In the late 19th century, at the height of the Victorian steam era, a new item of clothing appeared in the workplace. Coal-fired boilers, the powerhouse of Empire, needed regular cleaning and inspecting. This was a dirty job, and the men who undertook such maintenance adopted a long-sleeved, high-necked one-piece protective garment to stop grime and dust from entering. This all-in-one overall became known, therefore, as a 'boiler suit'.
It might have had its origins in dark, grimy chambers, but the apparel soon saw the light of day. There is a picture of celebrity racing driver (and later Special Operations Executive war hero) Robert Benoist in the 1930s, striding between a line of the Bugatti 'Tanks' that would win Le Mans, looking incredibly chic in a startlingly white boiler suit. For by the early part of the 20th century, the boiler suit had become popular with drivers, factory workers, mechanics, sportsmen, flyers, motorcyclists… and bricklayers. Which is where Turnbull & Asser and Winston Churchill enter the picture.
During World War II, Churchill became well known for his 'siren suits', or, as he preferred to call them, 'romper suits'. These were a one-piece garment, usually worn over everyday clothing, with pleats in the back for ease of movement, breast pockets (convenient for keeping a cigar or two) and a belt. They were, in fact, a modified boiler suit, lent a touch of class by Winnie adopting it. The general public soon followed suit, as it were.
The wartime appeal of the siren suit was that it could quickly be pulled over whatever clothing the owner was wearing when, as they did often in 1939-41, the air-raid sirens sounded and the shelter beckoned. They were particularly popular with women keen to protect their modesty. But where did Churchill get the idea of adopting such a humble item of clothing? Probably from watching bricklayers (building walls was one of his hobbies) on his Chartwell Estate.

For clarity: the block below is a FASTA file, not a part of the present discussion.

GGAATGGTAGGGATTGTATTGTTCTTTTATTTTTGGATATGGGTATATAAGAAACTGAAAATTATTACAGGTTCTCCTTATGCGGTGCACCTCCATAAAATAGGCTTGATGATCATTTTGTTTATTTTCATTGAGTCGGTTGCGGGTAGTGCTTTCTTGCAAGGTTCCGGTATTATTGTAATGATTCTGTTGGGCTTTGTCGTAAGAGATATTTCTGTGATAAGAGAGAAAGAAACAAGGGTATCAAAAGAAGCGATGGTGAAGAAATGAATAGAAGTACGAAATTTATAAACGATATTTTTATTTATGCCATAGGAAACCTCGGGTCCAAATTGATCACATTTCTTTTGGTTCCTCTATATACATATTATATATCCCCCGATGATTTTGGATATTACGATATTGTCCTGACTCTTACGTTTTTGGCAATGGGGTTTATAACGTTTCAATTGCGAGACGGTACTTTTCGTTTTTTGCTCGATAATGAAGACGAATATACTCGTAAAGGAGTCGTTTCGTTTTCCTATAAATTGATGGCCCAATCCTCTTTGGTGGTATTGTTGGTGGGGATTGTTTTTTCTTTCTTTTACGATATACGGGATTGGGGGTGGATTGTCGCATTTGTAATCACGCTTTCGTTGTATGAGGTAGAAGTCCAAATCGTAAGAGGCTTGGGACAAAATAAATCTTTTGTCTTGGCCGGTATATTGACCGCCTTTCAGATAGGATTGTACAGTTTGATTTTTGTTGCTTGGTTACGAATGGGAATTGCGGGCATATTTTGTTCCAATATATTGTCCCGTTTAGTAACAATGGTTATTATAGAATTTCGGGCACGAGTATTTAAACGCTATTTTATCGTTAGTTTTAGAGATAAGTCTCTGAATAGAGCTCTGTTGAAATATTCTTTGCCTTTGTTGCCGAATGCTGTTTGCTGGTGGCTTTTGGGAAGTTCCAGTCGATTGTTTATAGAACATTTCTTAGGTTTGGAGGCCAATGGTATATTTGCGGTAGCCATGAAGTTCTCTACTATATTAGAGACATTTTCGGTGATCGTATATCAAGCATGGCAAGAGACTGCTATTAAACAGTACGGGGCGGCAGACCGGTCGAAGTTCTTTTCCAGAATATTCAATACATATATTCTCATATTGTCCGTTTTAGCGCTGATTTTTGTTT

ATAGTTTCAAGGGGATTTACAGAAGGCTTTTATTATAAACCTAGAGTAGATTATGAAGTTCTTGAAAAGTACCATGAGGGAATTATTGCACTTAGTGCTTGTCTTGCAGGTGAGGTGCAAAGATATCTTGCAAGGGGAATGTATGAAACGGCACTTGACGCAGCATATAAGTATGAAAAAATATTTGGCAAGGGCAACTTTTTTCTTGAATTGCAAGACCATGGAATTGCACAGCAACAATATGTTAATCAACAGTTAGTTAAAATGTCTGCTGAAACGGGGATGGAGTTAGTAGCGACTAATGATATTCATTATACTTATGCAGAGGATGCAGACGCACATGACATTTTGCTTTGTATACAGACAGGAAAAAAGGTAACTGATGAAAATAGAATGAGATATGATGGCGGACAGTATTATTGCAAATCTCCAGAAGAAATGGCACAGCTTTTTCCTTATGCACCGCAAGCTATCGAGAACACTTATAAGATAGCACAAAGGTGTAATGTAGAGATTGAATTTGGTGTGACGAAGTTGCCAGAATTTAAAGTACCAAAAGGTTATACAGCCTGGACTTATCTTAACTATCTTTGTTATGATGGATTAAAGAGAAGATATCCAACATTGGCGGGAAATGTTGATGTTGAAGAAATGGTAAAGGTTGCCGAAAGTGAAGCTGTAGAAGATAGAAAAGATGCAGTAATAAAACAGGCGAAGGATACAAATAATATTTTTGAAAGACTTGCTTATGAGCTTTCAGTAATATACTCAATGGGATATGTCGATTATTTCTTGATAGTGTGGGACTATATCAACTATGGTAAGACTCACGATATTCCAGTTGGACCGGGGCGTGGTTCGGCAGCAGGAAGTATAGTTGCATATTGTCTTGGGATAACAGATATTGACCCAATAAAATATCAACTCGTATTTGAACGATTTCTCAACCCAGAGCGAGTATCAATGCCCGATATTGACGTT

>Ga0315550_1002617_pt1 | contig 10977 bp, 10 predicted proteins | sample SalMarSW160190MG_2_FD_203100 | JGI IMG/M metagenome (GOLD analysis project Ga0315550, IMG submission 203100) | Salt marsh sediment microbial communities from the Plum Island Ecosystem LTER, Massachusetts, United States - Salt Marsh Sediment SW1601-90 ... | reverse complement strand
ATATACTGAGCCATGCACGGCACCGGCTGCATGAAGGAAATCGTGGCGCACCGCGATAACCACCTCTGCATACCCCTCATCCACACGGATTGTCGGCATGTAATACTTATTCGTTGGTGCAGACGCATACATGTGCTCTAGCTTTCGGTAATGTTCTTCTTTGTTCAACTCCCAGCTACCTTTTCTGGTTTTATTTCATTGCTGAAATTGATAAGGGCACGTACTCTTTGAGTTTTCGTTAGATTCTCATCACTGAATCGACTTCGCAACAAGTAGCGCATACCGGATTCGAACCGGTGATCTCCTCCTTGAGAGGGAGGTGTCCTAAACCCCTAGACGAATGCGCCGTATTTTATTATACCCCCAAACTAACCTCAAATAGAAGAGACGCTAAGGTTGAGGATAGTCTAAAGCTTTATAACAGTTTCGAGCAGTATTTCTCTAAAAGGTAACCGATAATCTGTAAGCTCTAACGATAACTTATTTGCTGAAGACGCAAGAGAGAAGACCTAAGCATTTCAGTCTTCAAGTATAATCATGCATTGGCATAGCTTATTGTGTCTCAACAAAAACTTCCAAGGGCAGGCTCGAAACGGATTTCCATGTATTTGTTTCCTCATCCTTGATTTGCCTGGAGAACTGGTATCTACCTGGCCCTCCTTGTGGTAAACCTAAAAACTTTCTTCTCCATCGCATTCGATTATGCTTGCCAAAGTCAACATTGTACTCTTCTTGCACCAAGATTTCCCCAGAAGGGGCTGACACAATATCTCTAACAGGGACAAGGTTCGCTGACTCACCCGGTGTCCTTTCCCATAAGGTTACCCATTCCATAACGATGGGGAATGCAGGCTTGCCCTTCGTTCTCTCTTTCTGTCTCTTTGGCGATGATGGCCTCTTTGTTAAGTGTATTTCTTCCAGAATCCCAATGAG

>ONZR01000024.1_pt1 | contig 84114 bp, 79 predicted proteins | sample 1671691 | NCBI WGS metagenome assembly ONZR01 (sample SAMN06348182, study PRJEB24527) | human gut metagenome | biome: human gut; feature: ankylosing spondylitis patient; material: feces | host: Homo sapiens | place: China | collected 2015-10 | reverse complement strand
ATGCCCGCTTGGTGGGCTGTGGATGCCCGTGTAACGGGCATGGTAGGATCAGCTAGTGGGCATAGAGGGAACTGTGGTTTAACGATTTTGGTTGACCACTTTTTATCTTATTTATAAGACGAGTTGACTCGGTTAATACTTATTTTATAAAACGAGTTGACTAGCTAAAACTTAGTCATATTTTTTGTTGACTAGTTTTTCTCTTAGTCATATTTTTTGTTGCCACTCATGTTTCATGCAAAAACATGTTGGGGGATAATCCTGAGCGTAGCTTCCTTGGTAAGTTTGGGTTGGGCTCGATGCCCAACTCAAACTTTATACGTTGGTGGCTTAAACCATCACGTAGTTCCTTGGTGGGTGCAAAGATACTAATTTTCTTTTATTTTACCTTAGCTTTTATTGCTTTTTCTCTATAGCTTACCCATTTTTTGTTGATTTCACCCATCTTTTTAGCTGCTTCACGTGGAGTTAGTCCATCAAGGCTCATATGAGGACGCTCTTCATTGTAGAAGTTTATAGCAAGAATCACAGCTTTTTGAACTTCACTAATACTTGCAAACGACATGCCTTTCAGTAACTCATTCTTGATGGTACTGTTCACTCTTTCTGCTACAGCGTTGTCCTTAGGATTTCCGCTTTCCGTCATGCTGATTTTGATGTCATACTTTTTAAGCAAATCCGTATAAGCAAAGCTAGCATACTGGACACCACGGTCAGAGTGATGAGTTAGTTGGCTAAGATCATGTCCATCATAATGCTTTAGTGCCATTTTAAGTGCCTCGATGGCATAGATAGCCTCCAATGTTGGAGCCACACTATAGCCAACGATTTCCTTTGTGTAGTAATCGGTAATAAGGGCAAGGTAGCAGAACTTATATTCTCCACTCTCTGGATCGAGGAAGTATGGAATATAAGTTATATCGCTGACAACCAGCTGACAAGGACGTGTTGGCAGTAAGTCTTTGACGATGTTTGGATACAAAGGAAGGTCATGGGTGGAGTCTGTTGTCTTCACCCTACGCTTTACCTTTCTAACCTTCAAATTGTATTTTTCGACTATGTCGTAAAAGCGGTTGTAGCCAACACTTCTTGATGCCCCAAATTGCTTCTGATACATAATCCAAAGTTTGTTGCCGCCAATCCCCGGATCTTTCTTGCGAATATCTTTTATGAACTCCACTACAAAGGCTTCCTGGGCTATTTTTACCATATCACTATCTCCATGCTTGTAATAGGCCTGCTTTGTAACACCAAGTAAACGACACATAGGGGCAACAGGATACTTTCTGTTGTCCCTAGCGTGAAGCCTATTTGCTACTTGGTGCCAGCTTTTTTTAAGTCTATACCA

Churchill wore his siren suits during the Battle of Britain, in Washington for his visit with Roosevelt, planning D-Day with Eisenhower and at the Yalta Conference with Stalin.
Of course, his were a cut above, being tailor-made by his shirtmaker Turnbull & Asser in a variety of colours and materials, including pinstripe, blue serge and, perhaps most famously, green velvet. T&A were often called upon to repair the garments, which Churchill wore them when off-duty and during the Battle of Britain, in Washington for his visit with Roosevelt, planning D-Day with Eisenhower and at the Yalta Conference with Stalin. The repairs, though, were never due to hostile action - it was cigars that took their toll.
Only three original Churchill siren suits are known to still exist, including the famous green velvet one, which is in the Turnbull & Asser collection. Velvet is hardly a practical material for manual work or suitable for formal meetings, so perhaps this leisure version - a sort of one-piece smoking jacket - can be seen as the ancestor of what became the 'onesie'.
In fact, the appeal of all-in-one garments has really never gone away since Churchill popularised them - see James Bond when he needed to hide a tux under a waterproof layer, Pete Townsend of The Who, who wanted to be able to leap and windmill his arm at the same time, Tom Cruise in Top Gun, Brad Pitt in real life, or Kate Moss, who has rocked many a one-piece, including a diamanté-studded see-through number. A disparate group, perhaps, but they all have Winston Churchill and Turnbull & Asser to thank for that particular piece of clothing on their backs.